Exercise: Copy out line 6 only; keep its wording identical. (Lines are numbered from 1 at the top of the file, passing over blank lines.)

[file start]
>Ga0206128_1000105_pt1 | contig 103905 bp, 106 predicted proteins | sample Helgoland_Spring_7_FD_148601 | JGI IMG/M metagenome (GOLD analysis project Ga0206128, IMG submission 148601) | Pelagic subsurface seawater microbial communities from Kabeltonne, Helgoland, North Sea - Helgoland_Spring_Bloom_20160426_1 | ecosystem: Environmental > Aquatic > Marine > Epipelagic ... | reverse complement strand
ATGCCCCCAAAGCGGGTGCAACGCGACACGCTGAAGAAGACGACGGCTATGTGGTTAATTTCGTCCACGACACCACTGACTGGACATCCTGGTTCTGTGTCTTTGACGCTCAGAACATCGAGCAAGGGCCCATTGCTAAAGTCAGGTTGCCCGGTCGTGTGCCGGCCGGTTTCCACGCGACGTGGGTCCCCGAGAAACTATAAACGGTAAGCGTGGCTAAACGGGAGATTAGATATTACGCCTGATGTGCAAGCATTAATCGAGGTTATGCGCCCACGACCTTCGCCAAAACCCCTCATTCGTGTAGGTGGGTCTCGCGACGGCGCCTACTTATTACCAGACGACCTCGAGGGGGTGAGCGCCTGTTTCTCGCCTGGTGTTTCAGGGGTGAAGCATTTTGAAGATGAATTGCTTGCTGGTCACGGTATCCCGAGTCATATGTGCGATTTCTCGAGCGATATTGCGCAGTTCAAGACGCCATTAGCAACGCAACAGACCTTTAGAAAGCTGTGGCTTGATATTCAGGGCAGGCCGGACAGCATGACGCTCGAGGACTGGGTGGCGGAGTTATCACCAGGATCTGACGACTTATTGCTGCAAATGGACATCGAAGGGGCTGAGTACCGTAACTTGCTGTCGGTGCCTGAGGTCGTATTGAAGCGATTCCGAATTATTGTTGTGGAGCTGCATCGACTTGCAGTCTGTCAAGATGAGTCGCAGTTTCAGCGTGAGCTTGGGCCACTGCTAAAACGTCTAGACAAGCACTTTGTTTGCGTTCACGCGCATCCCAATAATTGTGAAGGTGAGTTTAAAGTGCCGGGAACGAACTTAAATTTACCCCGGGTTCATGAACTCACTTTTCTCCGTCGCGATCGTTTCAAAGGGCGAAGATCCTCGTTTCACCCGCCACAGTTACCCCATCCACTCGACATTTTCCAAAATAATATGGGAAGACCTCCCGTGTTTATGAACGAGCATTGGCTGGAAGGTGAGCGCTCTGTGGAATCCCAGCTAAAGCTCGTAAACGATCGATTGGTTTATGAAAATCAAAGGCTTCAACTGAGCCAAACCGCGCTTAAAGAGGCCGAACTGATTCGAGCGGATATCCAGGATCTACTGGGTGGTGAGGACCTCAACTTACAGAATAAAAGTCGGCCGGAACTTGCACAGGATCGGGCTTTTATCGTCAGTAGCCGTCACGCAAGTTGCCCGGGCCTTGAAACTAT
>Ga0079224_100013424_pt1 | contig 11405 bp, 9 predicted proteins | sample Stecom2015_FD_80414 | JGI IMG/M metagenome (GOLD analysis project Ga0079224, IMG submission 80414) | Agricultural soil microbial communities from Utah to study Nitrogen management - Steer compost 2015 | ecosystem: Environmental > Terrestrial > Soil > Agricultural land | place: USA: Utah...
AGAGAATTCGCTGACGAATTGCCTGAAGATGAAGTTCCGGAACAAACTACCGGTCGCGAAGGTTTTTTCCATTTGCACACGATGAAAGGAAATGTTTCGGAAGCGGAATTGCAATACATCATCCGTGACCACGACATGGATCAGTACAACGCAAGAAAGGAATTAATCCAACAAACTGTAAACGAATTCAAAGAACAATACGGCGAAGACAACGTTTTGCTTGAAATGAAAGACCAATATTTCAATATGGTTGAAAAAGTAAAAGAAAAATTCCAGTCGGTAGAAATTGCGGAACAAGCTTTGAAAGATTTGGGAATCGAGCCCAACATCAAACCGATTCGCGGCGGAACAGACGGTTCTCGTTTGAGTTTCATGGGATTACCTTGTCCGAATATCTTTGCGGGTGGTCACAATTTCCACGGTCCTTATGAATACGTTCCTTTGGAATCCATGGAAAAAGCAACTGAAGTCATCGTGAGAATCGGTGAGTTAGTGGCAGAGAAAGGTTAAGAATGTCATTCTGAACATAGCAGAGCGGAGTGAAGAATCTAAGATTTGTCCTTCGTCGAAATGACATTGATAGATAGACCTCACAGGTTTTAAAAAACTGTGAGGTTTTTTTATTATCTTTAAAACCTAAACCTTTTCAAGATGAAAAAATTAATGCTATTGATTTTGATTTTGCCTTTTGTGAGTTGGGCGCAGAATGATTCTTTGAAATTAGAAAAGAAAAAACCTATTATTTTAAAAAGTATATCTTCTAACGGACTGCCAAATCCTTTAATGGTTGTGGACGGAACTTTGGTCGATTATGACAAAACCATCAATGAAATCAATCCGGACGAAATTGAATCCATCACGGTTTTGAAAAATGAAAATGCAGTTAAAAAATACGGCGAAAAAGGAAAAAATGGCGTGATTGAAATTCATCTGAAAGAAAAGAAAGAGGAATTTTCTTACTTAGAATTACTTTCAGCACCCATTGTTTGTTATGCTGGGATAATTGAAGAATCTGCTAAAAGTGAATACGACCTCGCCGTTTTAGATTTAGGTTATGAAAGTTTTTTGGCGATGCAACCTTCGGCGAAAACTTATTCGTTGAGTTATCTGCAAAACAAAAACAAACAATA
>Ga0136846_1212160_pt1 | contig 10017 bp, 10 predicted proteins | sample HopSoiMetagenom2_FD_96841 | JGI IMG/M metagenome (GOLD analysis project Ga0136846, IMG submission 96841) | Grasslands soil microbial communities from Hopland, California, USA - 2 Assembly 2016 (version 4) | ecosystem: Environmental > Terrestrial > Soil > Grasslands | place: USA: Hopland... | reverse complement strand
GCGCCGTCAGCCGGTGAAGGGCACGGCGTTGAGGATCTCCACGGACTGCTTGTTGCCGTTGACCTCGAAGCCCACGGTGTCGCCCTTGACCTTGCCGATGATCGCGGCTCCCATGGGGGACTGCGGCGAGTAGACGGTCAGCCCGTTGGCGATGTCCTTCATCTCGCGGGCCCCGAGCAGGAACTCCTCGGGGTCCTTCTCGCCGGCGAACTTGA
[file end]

GCGCCGTCAGCCGGTGAAGGGCACGGCGTTGAGGATCTCCACGGACTGCTTGTTGCCGTTGACCTCGAAGCCCACGGTGTCGCCCTTGACCTTGCCGATGATCGCGGCTCCCATGGGGGACTGCGGCGAGTAGACGGTCAGCCCGTTGGCGATGTCCTTCATCTCGCGGGCCCCGAGCAGGAACTCCTCGGGGTCCTTCTCGCCGGCGAACTTGA